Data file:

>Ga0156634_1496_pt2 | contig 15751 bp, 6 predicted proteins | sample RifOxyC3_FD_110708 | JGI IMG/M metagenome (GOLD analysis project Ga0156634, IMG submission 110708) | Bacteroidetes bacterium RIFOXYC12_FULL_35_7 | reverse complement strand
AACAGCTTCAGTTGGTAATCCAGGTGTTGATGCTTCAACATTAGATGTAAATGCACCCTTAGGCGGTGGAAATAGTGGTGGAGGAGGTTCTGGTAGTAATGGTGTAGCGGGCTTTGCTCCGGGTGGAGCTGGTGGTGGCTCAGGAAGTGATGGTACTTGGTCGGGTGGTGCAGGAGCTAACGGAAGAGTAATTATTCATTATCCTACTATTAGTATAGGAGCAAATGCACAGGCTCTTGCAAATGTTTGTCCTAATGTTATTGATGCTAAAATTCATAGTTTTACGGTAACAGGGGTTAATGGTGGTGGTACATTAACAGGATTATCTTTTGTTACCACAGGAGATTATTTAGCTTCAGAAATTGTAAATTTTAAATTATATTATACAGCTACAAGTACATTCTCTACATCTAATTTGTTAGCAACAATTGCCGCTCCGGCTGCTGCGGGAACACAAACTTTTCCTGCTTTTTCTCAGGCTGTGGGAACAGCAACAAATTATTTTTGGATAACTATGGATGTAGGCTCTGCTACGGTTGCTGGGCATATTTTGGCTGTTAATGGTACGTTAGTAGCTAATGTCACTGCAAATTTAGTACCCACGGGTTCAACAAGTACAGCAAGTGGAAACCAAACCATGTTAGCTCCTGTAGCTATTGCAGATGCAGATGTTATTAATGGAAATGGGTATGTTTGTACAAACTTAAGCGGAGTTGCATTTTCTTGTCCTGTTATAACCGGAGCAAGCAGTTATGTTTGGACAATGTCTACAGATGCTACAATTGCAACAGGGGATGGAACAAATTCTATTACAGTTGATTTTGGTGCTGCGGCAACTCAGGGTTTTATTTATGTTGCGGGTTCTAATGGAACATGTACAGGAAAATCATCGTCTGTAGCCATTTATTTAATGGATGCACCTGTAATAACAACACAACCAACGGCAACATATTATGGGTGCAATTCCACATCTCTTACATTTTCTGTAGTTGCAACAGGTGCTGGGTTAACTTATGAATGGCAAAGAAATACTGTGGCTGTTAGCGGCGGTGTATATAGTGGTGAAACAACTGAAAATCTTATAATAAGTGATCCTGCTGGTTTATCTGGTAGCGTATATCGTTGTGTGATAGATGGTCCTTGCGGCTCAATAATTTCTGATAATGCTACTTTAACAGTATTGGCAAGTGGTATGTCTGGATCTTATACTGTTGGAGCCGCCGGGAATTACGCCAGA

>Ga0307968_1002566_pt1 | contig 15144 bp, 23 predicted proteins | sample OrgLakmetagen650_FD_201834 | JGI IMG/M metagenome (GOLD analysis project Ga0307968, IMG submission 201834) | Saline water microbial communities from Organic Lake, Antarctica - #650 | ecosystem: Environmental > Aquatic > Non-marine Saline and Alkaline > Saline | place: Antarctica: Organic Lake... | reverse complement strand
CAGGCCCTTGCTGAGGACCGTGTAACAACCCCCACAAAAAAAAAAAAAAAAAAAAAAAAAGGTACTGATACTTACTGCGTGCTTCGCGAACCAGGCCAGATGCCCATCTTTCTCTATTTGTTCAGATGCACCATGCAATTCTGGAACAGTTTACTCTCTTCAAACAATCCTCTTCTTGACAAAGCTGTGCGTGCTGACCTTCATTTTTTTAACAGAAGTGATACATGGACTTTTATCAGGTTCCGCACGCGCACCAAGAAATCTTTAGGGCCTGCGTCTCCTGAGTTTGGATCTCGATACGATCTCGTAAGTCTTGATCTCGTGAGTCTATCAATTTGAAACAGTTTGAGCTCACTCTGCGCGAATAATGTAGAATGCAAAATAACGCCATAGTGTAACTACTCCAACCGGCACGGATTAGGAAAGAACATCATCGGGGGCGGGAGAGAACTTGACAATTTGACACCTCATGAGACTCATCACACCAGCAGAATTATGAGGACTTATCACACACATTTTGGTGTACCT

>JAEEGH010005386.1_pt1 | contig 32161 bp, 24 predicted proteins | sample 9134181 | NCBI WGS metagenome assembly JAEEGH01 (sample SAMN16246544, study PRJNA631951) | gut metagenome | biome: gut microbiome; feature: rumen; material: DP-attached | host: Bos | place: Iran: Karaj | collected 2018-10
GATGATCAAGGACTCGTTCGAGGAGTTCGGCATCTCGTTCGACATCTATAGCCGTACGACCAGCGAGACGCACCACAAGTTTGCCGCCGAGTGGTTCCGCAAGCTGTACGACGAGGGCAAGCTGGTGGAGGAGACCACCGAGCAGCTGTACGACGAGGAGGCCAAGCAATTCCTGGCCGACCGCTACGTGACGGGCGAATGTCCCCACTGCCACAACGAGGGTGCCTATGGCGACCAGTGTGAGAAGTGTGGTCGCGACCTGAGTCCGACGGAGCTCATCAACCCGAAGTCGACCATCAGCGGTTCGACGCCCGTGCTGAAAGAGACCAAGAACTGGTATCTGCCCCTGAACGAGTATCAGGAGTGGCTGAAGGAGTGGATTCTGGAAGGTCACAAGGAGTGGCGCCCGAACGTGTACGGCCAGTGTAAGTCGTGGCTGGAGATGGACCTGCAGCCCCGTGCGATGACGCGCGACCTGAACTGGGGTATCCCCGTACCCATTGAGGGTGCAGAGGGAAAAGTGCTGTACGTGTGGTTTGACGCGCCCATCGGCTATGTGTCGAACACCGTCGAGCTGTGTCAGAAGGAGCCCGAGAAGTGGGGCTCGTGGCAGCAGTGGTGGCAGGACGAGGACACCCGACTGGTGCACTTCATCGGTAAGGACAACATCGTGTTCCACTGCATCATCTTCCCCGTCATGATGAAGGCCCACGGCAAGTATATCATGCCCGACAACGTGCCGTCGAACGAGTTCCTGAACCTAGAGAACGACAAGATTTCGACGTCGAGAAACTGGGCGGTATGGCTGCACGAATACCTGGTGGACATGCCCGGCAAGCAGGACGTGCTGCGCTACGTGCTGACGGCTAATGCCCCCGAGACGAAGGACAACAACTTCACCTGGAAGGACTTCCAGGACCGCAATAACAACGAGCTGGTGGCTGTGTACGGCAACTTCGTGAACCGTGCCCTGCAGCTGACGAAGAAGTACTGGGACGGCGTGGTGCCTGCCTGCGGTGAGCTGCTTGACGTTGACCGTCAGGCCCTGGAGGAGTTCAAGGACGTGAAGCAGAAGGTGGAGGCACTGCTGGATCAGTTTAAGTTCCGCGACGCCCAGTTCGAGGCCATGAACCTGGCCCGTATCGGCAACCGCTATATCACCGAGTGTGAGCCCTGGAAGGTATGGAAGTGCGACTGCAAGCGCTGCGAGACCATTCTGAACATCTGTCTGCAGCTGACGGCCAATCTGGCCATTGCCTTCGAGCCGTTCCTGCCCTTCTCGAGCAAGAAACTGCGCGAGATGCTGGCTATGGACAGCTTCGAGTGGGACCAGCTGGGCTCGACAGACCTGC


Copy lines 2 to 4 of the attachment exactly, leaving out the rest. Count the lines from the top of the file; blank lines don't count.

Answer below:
AACAGCTTCAGTTGGTAATCCAGGTGTTGATGCTTCAACATTAGATGTAAATGCACCCTTAGGCGGTGGAAATAGTGGTGGAGGAGGTTCTGGTAGTAATGGTGTAGCGGGCTTTGCTCCGGGTGGAGCTGGTGGTGGCTCAGGAAGTGATGGTACTTGGTCGGGTGGTGCAGGAGCTAACGGAAGAGTAATTATTCATTATCCTACTATTAGTATAGGAGCAAATGCACAGGCTCTTGCAAATGTTTGTCCTAATGTTATTGATGCTAAAATTCATAGTTTTACGGTAACAGGGGTTAATGGTGGTGGTACATTAACAGGATTATCTTTTGTTACCACAGGAGATTATTTAGCTTCAGAAATTGTAAATTTTAAATTATATTATACAGCTACAAGTACATTCTCTACATCTAATTTGTTAGCAACAATTGCCGCTCCGGCTGCTGCGGGAACACAAACTTTTCCTGCTTTTTCTCAGGCTGTGGGAACAGCAACAAATTATTTTTGGATAACTATGGATGTAGGCTCTGCTACGGTTGCTGGGCATATTTTGGCTGTTAATGGTACGTTAGTAGCTAATGTCACTGCAAATTTAGTACCCACGGGTTCAACAAGTACAGCAAGTGGAAACCAAACCATGTTAGCTCCTGTAGCTATTGCAGATGCAGATGTTATTAATGGAAATGGGTATGTTTGTACAAACTTAAGCGGAGTTGCATTTTCTTGTCCTGTTATAACCGGAGCAAGCAGTTATGTTTGGACAATGTCTACAGATGCTACAATTGCAACAGGGGATGGAACAAATTCTATTACAGTTGATTTTGGTGCTGCGGCAACTCAGGGTTTTATTTATGTTGCGGGTTCTAATGGAACATGTACAGGAAAATCATCGTCTGTAGCCATTTATTTAATGGATGCACCTGTAATAACAACACAACCAACGGCAACATATTATGGGTGCAATTCCACATCTCTTACATTTTCTGTAGTTGCAACAGGTGCTGGGTTAACTTATGAATGGCAAAGAAATACTGTGGCTGTTAGCGGCGGTGTATATAGTGGTGAAACAACTGAAAATCTTATAATAAGTGATCCTGCTGGTTTATCTGGTAGCGTATATCGTTGTGTGATAGATGGTCCTTGCGGCTCAATAATTTCTGATAATGCTACTTTAACAGTATTGGCAAGTGGTATGTCTGGATCTTATACTGTTGGAGCCGCCGGGAATTACGCCAGA

>Ga0307968_1002566_pt1 | contig 15144 bp, 23 predicted proteins | sample OrgLakmetagen650_FD_201834 | JGI IMG/M metagenome (GOLD analysis project Ga0307968, IMG submission 201834) | Saline water microbial communities from Organic Lake, Antarctica - #650 | ecosystem: Environmental > Aquatic > Non-marine Saline and Alkaline > Saline | place: Antarctica: Organic Lake... | reverse complement strand
CAGGCCCTTGCTGAGGACCGTGTAACAACCCCCACAAAAAAAAAAAAAAAAAAAAAAAAAGGTACTGATACTTACTGCGTGCTTCGCGAACCAGGCCAGATGCCCATCTTTCTCTATTTGTTCAGATGCACCATGCAATTCTGGAACAGTTTACTCTCTTCAAACAATCCTCTTCTTGACAAAGCTGTGCGTGCTGACCTTCATTTTTTTAACAGAAGTGATACATGGACTTTTATCAGGTTCCGCACGCGCACCAAGAAATCTTTAGGGCCTGCGTCTCCTGAGTTTGGATCTCGATACGATCTCGTAAGTCTTGATCTCGTGAGTCTATCAATTTGAAACAGTTTGAGCTCACTCTGCGCGAATAATGTAGAATGCAAAATAACGCCATAGTGTAACTACTCCAACCGGCACGGATTAGGAAAGAACATCATCGGGGGCGGGAGAGAACTTGACAATTTGACACCTCATGAGACTCATCACACCAGCAGAATTATGAGGACTTATCACACACATTTTGGTGTACCT